News / Africa

Algerian PM: 37 Foreign Workers Killed in Gas Complex Siege

An Algerian soldier keeps watch at a checkpoint near theTiguentourine gas plant, where Islamist militants took foreigners hostage, January 19, 2013.
An Algerian soldier keeps watch at a checkpoint near theTiguentourine gas plant, where Islamist militants took foreigners hostage, January 19, 2013.
VOA News
Algeria's prime minister said 37 foreign workers were killed during the hostage crisis at a remote desert gas complex, with five others still missing.

Algeria's Prime Minister Abdelmalek Sellal holds a news conference in Algiers, January 21, 2013.Algeria's Prime Minister Abdelmalek Sellal holds a news conference in Algiers, January 21, 2013.
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Algeria's Prime Minister Abdelmalek Sellal holds a news conference in Algiers, January 21, 2013.
Algeria's Prime Minister Abdelmalek Sellal holds a news conference in Algiers, January 21, 2013.
In a news conference Monday, Abdelmalek Sellal offered Algeria's first detailed account of events at the In Amenas natural gas plant, where Islamist militants took dozens of hostages last Wednesday.

He said one Algerian was killed during the crisis, and that Algerian security forces killed 29 militants and captured three others during the operation to free the hostages. Sellal said at least one Canadian was among the militants.

The crisis began last Wednesday when Islamist militants intercepted a bus carrying some foreign workers to an airport near the gas compound. The Algerian prime minister said the attackers' initial goal was to hijack the bus and take the foreigners to neighboring Mali, to use as leverage in negotiations with foreign countries.

Sellal said Algerian guards fired on the bus, prompting the heavily-armed militants two split into two groups -- one that stormed the residential part of the complex and another that raided the industrial section and planted explosives around it.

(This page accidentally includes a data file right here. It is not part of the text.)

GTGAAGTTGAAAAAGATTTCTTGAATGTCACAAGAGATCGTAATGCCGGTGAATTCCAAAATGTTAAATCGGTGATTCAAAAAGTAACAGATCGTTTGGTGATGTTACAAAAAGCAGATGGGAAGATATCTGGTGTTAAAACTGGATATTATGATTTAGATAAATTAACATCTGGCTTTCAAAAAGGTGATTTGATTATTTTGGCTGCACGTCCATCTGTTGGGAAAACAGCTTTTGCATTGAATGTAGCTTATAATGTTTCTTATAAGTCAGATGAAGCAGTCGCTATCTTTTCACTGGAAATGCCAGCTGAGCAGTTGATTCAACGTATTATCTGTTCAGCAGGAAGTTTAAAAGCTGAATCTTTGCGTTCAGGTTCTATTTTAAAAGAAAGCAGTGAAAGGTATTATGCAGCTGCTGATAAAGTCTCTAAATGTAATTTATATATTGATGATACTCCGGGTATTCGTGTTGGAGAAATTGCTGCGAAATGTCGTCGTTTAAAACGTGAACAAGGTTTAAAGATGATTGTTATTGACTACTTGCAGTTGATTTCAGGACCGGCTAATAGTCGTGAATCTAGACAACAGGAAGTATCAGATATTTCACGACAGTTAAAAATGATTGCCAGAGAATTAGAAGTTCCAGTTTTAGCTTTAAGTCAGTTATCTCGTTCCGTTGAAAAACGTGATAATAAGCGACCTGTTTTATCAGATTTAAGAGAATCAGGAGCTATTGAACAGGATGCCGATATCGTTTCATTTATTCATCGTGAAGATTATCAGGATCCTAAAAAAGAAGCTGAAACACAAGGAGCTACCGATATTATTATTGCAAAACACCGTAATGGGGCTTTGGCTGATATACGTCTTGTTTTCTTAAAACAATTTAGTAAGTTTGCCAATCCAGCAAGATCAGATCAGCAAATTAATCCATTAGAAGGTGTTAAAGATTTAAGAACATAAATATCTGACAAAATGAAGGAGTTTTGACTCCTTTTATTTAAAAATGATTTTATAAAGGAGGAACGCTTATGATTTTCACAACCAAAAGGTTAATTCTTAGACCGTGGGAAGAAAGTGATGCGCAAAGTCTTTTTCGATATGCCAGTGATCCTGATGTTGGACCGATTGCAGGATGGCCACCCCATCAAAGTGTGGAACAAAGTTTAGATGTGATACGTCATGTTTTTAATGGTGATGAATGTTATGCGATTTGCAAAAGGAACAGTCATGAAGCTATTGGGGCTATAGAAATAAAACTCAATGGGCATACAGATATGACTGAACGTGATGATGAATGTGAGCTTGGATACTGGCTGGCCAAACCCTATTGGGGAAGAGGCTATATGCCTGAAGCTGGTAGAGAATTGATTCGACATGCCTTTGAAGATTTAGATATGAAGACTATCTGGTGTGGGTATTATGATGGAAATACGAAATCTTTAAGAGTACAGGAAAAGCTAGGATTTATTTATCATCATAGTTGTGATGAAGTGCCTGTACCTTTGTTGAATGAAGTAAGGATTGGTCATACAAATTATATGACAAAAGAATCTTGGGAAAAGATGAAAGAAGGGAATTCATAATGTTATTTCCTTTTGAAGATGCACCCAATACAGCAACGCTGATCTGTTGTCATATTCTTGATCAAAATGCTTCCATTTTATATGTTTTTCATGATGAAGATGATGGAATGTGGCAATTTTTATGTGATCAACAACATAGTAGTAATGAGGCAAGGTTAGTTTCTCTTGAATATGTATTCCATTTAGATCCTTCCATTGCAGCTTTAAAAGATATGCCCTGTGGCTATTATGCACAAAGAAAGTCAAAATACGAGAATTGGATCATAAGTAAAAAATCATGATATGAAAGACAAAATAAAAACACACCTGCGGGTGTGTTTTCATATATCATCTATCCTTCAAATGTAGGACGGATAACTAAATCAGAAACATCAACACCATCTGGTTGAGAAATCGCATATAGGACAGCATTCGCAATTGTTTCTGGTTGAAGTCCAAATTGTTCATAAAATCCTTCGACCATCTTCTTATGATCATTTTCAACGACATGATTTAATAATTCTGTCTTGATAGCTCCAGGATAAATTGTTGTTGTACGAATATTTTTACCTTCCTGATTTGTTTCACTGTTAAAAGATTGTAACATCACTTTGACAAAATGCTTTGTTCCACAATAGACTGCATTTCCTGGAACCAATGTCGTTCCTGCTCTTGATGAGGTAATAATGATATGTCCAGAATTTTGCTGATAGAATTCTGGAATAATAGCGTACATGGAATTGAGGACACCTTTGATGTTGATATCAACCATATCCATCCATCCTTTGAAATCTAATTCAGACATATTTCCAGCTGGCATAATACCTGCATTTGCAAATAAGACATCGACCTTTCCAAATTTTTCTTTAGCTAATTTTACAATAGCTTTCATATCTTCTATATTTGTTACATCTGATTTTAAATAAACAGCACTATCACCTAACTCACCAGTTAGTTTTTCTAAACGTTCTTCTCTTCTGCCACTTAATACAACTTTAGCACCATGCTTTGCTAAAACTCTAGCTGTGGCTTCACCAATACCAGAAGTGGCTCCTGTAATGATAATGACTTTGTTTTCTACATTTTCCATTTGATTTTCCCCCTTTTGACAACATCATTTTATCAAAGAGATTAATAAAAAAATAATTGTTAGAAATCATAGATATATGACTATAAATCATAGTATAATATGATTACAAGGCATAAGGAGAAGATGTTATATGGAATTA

More than 700 workers were caught up in the attack, among them 134 foreigners.  Most escaped as security forces staged an initial rescue attempt on Thursday.

  • Residents of Ain Amenas, Algeria, gather outside the hospital trying to get information concerning relatives wounded during the terrorist attack at the gas plant, January 18, 2013.
  • An unidentified former hostage speaks to the media in a hospital in Ain Amenas, Algeria, in this image taken from television, January 18, 2013. (Canal Algerie)
  • An unidentified former hostage receives treatment in a hospital in Ain Amenas, Algeria, in this image taken from television, January 18, 2013. (Canal Algerie)
  • Unidentified former hostages pose for the media in Ain Amenas, Algeria, in this image taken from television , January 18, 2013. (Canal Algerie)
  • Algerian special police unit officers secure the hospital in Ain Amenas, Algeria, January 18, 2013, two days after the start of the terrorist attack at a gas plant.

The Algerian prime minister said the militants threatened to kill all of the foreigners they had taken hostage and began detonating some explosives late Friday, forcing the government to order the final assault. He praised the Algerian troops for carrying out what he called a "difficult" and "successful" operation.

Sellal said the foreign workers killed represented eight nationalities.   

Japanese Prime Minister Shinzo Abe confirmed that seven Japanese workers for engineering company JGC Corp. were killed, while three others were missing. Officials said six Filipinos also were killed, with another four missing.   Other victims included one American, one French citizen, one Romanian and three British workers.

Islamist militant leader Mokhtar Belmokhtar claimed responsibility for the attack in the name of al-Qaida. In an Internet statement Sunday, he said 40 militants from Muslim and Western nations carried out the raid.  

Belmokhtar said the raid was in response to French military operations against other al-Qaida-linked militants in neighboring Mali.

British Prime Minister David Cameron said Sunday that responsibility for the killings "lies squarely" with what he called the "terrorists who launched this vicious and cowardly attack." French President Francois Hollande welcomed what he described as Algeria's "most appropriate" response to "coldly determined terrorists."

The foreign hostages included Americans, Austrians, Belgians, Britons, Colombians, French, Japanese, Malaysians, Norwegians and Romanians. The complex is jointly run by Algerian, British and Norwegian firms.

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